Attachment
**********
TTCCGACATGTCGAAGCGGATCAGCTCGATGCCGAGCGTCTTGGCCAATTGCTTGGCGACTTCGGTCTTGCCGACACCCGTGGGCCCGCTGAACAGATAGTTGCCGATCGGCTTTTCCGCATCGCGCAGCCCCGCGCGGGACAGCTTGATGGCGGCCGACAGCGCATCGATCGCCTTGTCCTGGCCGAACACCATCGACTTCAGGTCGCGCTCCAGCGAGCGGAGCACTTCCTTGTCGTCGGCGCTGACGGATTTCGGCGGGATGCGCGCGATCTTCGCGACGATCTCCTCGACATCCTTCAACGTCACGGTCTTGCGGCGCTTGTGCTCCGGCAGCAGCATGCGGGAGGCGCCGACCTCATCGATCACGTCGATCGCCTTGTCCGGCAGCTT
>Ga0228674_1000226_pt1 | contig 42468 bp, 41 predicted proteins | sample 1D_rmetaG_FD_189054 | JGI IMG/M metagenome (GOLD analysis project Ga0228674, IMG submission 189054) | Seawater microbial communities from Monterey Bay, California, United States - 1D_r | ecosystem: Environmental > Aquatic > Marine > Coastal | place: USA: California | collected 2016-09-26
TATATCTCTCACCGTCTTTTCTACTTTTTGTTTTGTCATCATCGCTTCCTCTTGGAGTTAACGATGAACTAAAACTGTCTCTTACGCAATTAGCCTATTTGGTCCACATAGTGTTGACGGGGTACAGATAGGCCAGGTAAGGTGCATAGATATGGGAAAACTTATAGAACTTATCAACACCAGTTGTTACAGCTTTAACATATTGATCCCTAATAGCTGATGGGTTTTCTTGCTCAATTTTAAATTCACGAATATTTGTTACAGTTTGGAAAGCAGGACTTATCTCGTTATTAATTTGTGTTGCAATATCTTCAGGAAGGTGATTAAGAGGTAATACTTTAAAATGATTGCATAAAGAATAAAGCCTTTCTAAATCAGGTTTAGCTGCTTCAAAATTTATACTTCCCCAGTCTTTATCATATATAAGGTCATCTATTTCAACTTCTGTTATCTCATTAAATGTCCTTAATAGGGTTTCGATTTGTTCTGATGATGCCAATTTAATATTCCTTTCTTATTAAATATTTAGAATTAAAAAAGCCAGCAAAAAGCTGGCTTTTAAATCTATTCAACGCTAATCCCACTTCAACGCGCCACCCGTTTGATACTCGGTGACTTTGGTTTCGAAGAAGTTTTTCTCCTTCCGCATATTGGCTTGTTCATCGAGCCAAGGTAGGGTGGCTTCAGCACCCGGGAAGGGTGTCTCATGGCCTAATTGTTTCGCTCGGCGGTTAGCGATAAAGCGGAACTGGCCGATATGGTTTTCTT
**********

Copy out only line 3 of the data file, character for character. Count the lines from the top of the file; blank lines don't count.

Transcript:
TATATCTCTCACCGTCTTTTCTACTTTTTGTTTTGTCATCATCGCTTCCTCTTGGAGTTAACGATGAACTAAAACTGTCTCTTACGCAATTAGCCTATTTGGTCCACATAGTGTTGACGGGGTACAGATAGGCCAGGTAAGGTGCATAGATATGGGAAAACTTATAGAACTTATCAACACCAGTTGTTACAGCTTTAACATATTGATCCCTAATAGCTGATGGGTTTTCTTGCTCAATTTTAAATTCACGAATATTTGTTACAGTTTGGAAAGCAGGACTTATCTCGTTATTAATTTGTGTTGCAATATCTTCAGGAAGGTGATTAAGAGGTAATACTTTAAAATGATTGCATAAAGAATAAAGCCTTTCTAAATCAGGTTTAGCTGCTTCAAAATTTATACTTCCCCAGTCTTTATCATATATAAGGTCATCTATTTCAACTTCTGTTATCTCATTAAATGTCCTTAATAGGGTTTCGATTTGTTCTGATGATGCCAATTTAATATTCCTTTCTTATTAAATATTTAGAATTAAAAAAGCCAGCAAAAAGCTGGCTTTTAAATCTATTCAACGCTAATCCCACTTCAACGCGCCACCCGTTTGATACTCGGTGACTTTGGTTTCGAAGAAGTTTTTCTCCTTCCGCATATTGGCTTGTTCATCGAGCCAAGGTAGGGTGGCTTCAGCACCCGGGAAGGGTGTCTCATGGCCTAATTGTTTCGCTCGGCGGTTAGCGATAAAGCGGAACTGGCCGATATGGTTTTCTT